The airline's international vaccination policy came into effect on February 1 with all passengers travelling on Air New Zealand's international network now required to show proof of full vaccination.
"The easiest way for eligible customers to do this is by securely sharing their vaccination status and test results with Air New Zealand using the IATA Travel Pass app. The app will also guide travellers through what they need to know and do before departure.
"We've kept our operation ready for this. In the last few months, it's been great to bring back some of our pilots, with some cabin crew returning to training from today, as we anticipate a return to global travel. We're looking forward to welcoming the tens of thousands of Kiwis who will be making plans to board our aircraft soon."
The airline said people wanting to book to travel can do so now via the Air New Zealand website where customers with credits can also use them as a form of payment, or through their preferred travel agent.
Air New Zealand trans-Tasman flights were on sale now.
Aviation's jubilation follows the Government on Monday announcing there would be no more self-isolation for fully-vaccinated travellers returning to New Zealand from March 3.
All unvaccinated travellers will still need to complete a period in MIQ.
From 11.59pm, Wednesday, March 2, travellers will no longer need to self-isolate.
"Cabinet has agreed to lift all self-isolation requirements for vaccinated travellers entering New Zealand," Covid-19 Response Minister Chris Hipkins said in a statement.
"That means that all Kiwis coming home and tourists entering the country will be able to step off the plane and immediately connect with family and friends and enjoy all New Zealand has to offer."
The Government has also confirmed it will bring forward Step 2 of the border reopening, so that New Zealanders from the rest of the world can return from midnight this Friday, March 4.
These travellers could previously only arrive, with self-isolation, from 11.59pm on Sunday, March 13.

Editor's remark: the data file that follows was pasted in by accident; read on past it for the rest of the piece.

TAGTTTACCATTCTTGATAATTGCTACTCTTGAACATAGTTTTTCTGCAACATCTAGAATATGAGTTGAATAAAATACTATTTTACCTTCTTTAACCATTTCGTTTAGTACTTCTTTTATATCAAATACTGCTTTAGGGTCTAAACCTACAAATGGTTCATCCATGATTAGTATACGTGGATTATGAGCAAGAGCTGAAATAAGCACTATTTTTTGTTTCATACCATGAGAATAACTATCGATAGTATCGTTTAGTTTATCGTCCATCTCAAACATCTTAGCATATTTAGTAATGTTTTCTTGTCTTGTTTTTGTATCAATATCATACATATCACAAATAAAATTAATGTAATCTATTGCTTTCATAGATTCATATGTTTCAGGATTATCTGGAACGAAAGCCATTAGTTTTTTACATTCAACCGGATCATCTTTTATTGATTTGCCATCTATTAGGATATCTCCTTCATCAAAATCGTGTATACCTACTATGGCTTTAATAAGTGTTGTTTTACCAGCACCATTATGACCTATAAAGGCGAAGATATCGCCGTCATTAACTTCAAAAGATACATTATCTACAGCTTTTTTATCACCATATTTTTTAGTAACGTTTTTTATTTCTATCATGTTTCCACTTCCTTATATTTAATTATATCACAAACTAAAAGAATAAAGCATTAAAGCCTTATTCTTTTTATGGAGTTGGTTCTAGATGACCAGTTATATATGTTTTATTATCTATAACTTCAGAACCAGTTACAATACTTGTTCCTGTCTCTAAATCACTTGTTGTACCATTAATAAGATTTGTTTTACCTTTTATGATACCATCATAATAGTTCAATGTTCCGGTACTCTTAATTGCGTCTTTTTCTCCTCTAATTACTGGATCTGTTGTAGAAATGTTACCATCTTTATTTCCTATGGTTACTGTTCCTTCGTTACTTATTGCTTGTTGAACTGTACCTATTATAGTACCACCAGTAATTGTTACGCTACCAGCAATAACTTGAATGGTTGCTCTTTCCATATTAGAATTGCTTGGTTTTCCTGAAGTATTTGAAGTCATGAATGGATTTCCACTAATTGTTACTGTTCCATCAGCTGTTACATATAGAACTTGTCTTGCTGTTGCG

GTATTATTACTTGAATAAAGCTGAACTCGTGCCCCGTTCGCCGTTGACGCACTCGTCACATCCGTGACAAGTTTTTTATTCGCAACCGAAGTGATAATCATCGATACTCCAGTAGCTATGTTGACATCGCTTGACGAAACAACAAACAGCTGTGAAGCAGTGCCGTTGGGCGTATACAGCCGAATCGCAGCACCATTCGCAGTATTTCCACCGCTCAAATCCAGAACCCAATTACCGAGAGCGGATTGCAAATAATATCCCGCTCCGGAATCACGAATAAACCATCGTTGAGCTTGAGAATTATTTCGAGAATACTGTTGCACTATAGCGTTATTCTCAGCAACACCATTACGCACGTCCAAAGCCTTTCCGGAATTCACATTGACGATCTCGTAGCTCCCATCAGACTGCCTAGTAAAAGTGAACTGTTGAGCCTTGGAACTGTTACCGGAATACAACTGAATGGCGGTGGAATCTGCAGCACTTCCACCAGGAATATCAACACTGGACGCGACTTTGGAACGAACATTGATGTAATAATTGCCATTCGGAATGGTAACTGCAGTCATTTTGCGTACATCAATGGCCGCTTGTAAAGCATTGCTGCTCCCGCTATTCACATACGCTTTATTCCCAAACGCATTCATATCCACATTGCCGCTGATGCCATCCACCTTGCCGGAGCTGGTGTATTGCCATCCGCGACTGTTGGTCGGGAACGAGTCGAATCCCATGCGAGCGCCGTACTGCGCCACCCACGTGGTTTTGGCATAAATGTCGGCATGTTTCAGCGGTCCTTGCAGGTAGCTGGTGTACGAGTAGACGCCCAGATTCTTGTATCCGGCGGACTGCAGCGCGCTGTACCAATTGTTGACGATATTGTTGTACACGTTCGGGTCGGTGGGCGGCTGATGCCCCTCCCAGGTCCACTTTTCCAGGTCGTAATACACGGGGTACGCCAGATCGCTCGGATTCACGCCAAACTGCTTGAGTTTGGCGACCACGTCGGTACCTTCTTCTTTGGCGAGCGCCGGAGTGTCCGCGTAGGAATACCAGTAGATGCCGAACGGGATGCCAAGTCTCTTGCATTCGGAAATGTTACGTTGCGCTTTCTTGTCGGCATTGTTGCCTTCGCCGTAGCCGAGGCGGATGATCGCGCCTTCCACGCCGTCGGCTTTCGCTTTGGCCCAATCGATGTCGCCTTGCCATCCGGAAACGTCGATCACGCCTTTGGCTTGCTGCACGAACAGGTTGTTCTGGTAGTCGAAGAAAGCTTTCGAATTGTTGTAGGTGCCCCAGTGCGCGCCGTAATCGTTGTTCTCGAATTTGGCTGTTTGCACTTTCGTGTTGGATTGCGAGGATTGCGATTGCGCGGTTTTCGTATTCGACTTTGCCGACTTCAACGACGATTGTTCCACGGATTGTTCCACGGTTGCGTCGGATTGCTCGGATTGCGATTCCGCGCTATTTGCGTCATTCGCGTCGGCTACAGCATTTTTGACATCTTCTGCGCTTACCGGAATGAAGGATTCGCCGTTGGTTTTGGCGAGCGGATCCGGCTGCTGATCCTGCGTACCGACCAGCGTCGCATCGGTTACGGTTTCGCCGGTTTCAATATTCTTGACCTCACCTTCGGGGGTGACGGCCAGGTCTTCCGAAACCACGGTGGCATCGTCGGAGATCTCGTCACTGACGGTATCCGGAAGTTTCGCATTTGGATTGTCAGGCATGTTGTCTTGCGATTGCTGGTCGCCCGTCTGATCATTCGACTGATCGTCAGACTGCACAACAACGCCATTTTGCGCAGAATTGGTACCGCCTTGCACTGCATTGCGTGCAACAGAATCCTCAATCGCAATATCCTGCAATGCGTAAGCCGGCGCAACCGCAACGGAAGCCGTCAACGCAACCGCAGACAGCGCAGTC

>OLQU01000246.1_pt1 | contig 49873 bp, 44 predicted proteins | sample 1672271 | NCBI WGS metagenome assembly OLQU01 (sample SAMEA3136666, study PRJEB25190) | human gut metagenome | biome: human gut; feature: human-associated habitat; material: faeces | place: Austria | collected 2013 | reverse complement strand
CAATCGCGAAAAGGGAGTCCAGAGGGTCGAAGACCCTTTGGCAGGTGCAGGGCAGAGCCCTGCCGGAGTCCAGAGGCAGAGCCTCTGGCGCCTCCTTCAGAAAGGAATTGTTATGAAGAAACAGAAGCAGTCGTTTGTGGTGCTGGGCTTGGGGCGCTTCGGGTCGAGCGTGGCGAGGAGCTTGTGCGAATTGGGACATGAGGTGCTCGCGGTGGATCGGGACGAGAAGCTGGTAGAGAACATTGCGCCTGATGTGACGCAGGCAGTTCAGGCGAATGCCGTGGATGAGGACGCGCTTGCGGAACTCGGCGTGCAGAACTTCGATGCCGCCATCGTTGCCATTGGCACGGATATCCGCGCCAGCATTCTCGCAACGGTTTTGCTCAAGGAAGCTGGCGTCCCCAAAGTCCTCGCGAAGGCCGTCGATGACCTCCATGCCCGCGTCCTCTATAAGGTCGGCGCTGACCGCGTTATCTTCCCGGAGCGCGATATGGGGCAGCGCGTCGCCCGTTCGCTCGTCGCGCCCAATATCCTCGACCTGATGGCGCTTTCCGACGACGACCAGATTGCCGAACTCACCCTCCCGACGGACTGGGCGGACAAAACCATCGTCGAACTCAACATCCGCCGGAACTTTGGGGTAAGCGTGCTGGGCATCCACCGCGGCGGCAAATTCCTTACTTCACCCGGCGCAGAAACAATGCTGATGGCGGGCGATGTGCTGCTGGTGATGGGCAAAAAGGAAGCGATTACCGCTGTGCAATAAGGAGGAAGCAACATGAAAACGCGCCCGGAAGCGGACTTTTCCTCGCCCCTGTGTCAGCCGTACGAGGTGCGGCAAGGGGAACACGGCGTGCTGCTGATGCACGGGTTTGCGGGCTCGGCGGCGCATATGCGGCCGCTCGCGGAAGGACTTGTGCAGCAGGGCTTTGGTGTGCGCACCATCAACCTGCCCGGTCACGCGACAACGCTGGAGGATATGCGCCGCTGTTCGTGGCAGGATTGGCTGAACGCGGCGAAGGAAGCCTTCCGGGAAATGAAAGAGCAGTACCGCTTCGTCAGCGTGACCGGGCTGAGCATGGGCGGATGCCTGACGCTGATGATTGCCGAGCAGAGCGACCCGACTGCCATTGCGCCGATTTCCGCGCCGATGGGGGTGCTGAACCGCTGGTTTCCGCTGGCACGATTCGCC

Cabinet will review the timings of the remaining steps in the coming weeks. This includes temporary work and student visa holders currently outside New Zealand.
Every traveller would still need to do a RAT on the day they arrived and day five or six and all positive tests would be followed up with PCR testing.
All travellers would need to do a pre-departure test before getting on the plane. The Government had sought advice on how long that measure would be needed.
The Government's announcement on the relaxing of the country's borders will also please industries struggling to bring in skilled workers amid labour shortages.
National Road Carriers Association (NRC) chief operating officer James Smith said the move was necessary to keep New Zealand's supply chain functioning.
"We have a serious shortage of truck drivers in New Zealand and there is a very competitive global market for skilled truck drivers who can choose which countries they want to move to, as the world opens up post-Covid," said Smith.
"If we want our supply chain to keep functioning, we need to join with the rest of the world and get on with life by opening the borders so these skilled people can come into our country."
Smith said it wasn't just truck drivers that were needed, but "every sector of the economy is screaming for people".
Meanwhile Auckland Business Chamber chief executive Michael Barnett said the Government had demonstrated flexibility and pragmatism in eliminating self-isolation for fully vaccinated, Covid- free travellers returning to New Zealand from March 3 and bringing forward the staged reopening of our borders.
"Our border still provides an early signal of incoming new strains of the virus, but Government has listened to sensible advice and recognised that circumstances have changed dramatically as Omicron spreads through the community in such numbers," he said.
"Exporters will now be able to travel and get back home without the disruption of self-isolation and for small and medium enterprises rejected by Government as critical there is some comfort," he said.
"The essential Rapid Antigen Tests (RATs) that Government has been rationing are now on sale at retail outlets, so our SMEs have a fair chance of staying open, holding jobs, and earning a living."